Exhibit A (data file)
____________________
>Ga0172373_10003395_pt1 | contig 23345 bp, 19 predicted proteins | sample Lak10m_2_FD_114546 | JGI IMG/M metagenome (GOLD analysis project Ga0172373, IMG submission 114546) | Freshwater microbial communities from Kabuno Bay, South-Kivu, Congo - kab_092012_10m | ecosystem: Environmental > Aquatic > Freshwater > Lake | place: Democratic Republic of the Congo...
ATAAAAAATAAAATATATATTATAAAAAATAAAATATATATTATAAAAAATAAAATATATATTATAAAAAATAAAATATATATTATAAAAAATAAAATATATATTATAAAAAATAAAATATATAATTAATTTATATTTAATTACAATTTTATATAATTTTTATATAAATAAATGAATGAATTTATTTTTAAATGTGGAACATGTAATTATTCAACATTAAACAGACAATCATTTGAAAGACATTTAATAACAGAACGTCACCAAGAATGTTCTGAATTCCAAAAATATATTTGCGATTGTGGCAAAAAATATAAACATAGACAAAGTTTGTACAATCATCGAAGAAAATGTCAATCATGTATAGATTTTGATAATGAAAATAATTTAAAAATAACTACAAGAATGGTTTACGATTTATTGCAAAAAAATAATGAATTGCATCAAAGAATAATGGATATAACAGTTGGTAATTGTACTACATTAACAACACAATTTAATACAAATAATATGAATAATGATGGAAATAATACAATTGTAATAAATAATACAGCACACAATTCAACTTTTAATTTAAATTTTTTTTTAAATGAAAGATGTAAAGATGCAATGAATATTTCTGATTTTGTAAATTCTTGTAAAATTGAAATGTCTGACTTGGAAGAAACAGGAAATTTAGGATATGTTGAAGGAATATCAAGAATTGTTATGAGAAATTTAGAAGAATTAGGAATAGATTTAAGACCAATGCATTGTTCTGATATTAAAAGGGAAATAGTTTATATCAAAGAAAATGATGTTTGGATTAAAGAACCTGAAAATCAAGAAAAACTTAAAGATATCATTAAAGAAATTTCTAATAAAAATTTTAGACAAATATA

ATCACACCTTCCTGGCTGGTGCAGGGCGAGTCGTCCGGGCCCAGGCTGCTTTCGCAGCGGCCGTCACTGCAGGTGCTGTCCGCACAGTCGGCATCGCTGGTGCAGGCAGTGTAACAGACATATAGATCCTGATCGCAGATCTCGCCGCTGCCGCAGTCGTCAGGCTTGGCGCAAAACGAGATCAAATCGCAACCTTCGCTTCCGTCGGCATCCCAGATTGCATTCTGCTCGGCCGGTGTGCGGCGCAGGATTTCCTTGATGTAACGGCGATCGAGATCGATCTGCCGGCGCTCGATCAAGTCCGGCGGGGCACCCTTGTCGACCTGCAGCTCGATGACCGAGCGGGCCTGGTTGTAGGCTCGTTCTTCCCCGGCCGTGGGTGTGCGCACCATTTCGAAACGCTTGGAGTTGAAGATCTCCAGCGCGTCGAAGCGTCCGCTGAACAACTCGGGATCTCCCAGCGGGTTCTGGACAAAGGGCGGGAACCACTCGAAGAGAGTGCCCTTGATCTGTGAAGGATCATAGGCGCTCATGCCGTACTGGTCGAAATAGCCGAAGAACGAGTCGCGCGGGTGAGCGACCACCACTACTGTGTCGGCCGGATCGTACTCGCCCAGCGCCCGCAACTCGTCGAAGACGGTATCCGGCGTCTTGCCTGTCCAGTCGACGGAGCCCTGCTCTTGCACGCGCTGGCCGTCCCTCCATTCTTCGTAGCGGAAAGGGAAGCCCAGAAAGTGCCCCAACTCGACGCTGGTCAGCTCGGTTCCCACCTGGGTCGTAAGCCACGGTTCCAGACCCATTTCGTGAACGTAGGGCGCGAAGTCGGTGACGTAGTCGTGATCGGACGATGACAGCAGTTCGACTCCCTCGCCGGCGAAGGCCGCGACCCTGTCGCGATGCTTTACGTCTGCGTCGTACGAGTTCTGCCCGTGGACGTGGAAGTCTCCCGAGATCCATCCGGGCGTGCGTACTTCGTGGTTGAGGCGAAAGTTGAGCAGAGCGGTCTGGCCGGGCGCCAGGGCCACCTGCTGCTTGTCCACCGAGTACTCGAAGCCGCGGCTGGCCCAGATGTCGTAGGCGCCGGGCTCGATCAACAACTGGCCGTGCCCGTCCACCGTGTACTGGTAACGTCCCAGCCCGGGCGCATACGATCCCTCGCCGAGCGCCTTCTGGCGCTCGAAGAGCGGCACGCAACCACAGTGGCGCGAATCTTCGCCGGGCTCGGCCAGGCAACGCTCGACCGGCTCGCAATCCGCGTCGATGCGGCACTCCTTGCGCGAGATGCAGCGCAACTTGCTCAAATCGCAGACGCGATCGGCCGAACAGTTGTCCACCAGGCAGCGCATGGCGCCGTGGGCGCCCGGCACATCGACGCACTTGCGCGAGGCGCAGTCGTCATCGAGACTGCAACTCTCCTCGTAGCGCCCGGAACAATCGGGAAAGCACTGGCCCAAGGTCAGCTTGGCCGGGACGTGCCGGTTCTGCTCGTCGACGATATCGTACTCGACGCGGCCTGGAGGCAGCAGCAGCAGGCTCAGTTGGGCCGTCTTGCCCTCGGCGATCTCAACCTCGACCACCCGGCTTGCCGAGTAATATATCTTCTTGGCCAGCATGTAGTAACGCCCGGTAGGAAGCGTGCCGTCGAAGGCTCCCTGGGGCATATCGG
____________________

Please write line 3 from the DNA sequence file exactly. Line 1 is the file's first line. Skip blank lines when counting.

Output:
ATCACACCTTCCTGGCTGGTGCAGGGCGAGTCGTCCGGGCCCAGGCTGCTTTCGCAGCGGCCGTCACTGCAGGTGCTGTCCGCACAGTCGGCATCGCTGGTGCAGGCAGTGTAACAGACATATAGATCCTGATCGCAGATCTCGCCGCTGCCGCAGTCGTCAGGCTTGGCGCAAAACGAGATCAAATCGCAACCTTCGCTTCCGTCGGCATCCCAGATTGCATTCTGCTCGGCCGGTGTGCGGCGCAGGATTTCCTTGATGTAACGGCGATCGAGATCGATCTGCCGGCGCTCGATCAAGTCCGGCGGGGCACCCTTGTCGACCTGCAGCTCGATGACCGAGCGGGCCTGGTTGTAGGCTCGTTCTTCCCCGGCCGTGGGTGTGCGCACCATTTCGAAACGCTTGGAGTTGAAGATCTCCAGCGCGTCGAAGCGTCCGCTGAACAACTCGGGATCTCCCAGCGGGTTCTGGACAAAGGGCGGGAACCACTCGAAGAGAGTGCCCTTGATCTGTGAAGGATCATAGGCGCTCATGCCGTACTGGTCGAAATAGCCGAAGAACGAGTCGCGCGGGTGAGCGACCACCACTACTGTGTCGGCCGGATCGTACTCGCCCAGCGCCCGCAACTCGTCGAAGACGGTATCCGGCGTCTTGCCTGTCCAGTCGACGGAGCCCTGCTCTTGCACGCGCTGGCCGTCCCTCCATTCTTCGTAGCGGAAAGGGAAGCCCAGAAAGTGCCCCAACTCGACGCTGGTCAGCTCGGTTCCCACCTGGGTCGTAAGCCACGGTTCCAGACCCATTTCGTGAACGTAGGGCGCGAAGTCGGTGACGTAGTCGTGATCGGACGATGACAGCAGTTCGACTCCCTCGCCGGCGAAGGCCGCGACCCTGTCGCGATGCTTTACGTCTGCGTCGTACGAGTTCTGCCCGTGGACGTGGAAGTCTCCCGAGATCCATCCGGGCGTGCGTACTTCGTGGTTGAGGCGAAAGTTGAGCAGAGCGGTCTGGCCGGGCGCCAGGGCCACCTGCTGCTTGTCCACCGAGTACTCGAAGCCGCGGCTGGCCCAGATGTCGTAGGCGCCGGGCTCGATCAACAACTGGCCGTGCCCGTCCACCGTGTACTGGTAACGTCCCAGCCCGGGCGCATACGATCCCTCGCCGAGCGCCTTCTGGCGCTCGAAGAGCGGCACGCAACCACAGTGGCGCGAATCTTCGCCGGGCTCGGCCAGGCAACGCTCGACCGGCTCGCAATCCGCGTCGATGCGGCACTCCTTGCGCGAGATGCAGCGCAACTTGCTCAAATCGCAGACGCGATCGGCCGAACAGTTGTCCACCAGGCAGCGCATGGCGCCGTGGGCGCCCGGCACATCGACGCACTTGCGCGAGGCGCAGTCGTCATCGAGACTGCAACTCTCCTCGTAGCGCCCGGAACAATCGGGAAAGCACTGGCCCAAGGTCAGCTTGGCCGGGACGTGCCGGTTCTGCTCGTCGACGATATCGTACTCGACGCGGCCTGGAGGCAGCAGCAGCAGGCTCAGTTGGGCCGTCTTGCCCTCGGCGATCTCAACCTCGACCACCCGGCTTGCCGAGTAATATATCTTCTTGGCCAGCATGTAGTAACGCCCGGTAGGAAGCGTGCCGTCGAAGGCTCCCTGGGGCATATCGG